Those who believe in a small state and self-regulated markets could claim JRR Tolkien and Elinor Ostrom as two of their own
Tolkien became a cult figure among hippies in the 1960s, for whom LOTR worked on a number of levels: peace-lovers versus warmongers; military-industrial complex versus local smallholders; the lust for power versus individual freedom. These days he would have celebrated the victory of the people of Totnes in their campaign to keep a branch of Costa out of their town.
Yet those who believe in a small state and self-regulated markets could also claim Tolkien as one of their own. The Shire had hardly any government: families, for the most part, managed their own affairs and the only real official was the mayor, who oversaw the postal service and the watch.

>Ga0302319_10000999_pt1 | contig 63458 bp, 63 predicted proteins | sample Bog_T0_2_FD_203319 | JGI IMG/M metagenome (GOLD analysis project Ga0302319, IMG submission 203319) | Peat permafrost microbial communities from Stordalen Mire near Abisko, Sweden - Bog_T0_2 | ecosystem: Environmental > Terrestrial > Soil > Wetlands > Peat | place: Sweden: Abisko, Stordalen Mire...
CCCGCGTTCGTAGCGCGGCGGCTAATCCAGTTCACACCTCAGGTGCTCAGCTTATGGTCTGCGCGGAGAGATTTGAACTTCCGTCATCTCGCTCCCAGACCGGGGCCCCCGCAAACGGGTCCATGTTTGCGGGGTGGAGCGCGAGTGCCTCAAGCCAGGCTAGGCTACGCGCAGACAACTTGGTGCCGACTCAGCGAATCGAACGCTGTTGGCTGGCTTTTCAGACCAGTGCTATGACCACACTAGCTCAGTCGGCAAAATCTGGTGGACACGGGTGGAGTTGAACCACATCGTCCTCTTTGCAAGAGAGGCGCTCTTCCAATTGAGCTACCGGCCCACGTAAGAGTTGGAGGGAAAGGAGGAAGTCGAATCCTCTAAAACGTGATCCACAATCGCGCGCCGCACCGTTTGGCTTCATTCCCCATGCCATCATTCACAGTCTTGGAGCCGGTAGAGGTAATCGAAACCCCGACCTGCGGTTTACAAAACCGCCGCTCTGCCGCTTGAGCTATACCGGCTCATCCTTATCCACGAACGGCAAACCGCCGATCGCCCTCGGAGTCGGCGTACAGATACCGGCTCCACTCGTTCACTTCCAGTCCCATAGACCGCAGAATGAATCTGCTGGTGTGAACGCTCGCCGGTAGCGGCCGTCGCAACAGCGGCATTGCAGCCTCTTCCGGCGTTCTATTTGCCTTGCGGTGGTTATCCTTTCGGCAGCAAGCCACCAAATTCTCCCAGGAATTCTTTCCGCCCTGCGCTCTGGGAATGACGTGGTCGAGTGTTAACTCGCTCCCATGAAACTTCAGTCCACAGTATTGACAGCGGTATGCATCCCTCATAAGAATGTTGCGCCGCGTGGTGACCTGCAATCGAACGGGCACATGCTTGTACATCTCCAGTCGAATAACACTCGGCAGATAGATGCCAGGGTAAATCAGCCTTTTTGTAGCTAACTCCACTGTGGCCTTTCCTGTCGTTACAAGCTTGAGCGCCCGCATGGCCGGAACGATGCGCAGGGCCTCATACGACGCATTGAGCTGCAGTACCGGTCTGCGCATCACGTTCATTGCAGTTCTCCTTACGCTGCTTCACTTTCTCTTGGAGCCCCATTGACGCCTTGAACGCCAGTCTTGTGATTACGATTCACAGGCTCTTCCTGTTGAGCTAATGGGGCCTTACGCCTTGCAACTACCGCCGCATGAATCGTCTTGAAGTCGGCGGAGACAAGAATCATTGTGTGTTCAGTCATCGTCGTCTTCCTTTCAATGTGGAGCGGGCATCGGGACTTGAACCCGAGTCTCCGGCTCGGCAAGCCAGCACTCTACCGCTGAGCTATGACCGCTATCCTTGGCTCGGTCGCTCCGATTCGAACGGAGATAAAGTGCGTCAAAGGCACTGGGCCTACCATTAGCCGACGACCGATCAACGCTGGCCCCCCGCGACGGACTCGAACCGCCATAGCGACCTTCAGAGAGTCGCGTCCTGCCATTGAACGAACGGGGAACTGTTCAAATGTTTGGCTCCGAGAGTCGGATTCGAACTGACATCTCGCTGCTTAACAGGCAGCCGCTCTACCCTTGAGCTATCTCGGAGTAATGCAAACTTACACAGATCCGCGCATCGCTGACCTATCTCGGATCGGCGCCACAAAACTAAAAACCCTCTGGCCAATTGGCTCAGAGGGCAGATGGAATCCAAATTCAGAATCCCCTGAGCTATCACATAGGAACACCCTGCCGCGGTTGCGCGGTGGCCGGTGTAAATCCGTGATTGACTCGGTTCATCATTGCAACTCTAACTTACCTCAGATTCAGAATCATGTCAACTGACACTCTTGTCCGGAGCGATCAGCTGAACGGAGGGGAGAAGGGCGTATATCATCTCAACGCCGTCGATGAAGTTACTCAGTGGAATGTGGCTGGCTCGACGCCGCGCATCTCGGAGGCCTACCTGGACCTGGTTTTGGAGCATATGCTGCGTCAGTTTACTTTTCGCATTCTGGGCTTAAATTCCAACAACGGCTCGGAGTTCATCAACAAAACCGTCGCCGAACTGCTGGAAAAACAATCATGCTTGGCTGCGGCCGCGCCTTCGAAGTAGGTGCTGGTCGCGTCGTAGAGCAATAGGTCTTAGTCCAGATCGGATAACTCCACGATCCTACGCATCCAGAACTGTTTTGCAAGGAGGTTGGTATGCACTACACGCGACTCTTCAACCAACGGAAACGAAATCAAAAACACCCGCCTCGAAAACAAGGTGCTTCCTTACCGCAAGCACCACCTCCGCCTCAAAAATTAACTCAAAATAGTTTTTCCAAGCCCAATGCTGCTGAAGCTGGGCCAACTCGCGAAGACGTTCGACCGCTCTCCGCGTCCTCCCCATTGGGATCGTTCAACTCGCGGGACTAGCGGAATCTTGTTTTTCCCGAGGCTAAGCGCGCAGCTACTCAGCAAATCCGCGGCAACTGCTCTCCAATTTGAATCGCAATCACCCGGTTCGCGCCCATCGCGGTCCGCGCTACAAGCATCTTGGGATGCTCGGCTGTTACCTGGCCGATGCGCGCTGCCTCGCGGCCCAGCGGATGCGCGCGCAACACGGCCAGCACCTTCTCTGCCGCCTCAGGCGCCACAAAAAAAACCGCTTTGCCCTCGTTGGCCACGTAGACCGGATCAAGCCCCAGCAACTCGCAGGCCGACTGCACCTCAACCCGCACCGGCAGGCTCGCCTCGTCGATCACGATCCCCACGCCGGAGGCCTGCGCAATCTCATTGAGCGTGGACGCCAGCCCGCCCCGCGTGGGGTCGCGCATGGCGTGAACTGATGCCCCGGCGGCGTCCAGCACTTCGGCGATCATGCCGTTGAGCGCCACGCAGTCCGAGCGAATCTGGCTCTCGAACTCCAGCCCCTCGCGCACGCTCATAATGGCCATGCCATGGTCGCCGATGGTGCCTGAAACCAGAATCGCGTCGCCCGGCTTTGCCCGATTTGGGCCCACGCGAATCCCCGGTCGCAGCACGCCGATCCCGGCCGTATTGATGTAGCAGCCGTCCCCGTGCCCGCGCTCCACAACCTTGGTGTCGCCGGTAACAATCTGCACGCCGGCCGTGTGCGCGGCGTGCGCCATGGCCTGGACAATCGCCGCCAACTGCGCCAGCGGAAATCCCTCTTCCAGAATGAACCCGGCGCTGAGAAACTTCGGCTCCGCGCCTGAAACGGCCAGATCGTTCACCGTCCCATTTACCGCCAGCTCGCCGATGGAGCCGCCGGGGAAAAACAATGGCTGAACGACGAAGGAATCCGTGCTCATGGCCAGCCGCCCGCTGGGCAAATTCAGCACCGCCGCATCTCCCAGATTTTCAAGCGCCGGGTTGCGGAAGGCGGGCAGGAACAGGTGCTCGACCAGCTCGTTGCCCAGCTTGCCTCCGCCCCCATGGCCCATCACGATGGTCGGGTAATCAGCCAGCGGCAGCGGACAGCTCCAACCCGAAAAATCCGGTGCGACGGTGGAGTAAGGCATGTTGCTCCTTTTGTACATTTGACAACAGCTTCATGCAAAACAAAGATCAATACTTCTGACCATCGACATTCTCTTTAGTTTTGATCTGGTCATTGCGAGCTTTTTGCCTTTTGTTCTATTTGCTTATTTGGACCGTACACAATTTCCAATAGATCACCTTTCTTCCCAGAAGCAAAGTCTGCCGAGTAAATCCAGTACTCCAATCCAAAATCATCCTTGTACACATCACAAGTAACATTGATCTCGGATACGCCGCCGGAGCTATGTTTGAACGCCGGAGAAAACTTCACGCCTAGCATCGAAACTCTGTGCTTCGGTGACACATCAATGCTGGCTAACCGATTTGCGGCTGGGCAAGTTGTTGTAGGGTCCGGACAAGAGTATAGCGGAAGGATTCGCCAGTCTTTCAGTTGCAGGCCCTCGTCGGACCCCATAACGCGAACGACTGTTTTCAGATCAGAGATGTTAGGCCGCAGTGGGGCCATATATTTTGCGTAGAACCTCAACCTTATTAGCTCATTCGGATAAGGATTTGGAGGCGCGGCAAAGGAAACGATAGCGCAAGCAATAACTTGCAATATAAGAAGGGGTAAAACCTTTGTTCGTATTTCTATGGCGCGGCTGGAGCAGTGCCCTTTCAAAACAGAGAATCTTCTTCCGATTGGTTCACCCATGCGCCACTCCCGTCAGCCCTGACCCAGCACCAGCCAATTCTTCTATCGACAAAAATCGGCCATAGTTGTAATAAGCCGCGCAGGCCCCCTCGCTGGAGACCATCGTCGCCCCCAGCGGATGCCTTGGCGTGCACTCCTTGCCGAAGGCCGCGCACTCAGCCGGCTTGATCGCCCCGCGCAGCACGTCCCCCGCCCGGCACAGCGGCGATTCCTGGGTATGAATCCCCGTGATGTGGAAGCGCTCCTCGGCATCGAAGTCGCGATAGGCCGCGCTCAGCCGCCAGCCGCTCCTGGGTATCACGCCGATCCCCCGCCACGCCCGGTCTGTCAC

Hobbits enjoyed a pipe and a mug of ale: it is unlikely Tolkien would have been a fan of smoking bans and minimum unit prices for alcohol. Like Elinor Ostrom, he might even have been invited to deliver the Hayek lecture at the UK’s bastion of free-market thinking, the Institute of Economic Affairs (IEA).
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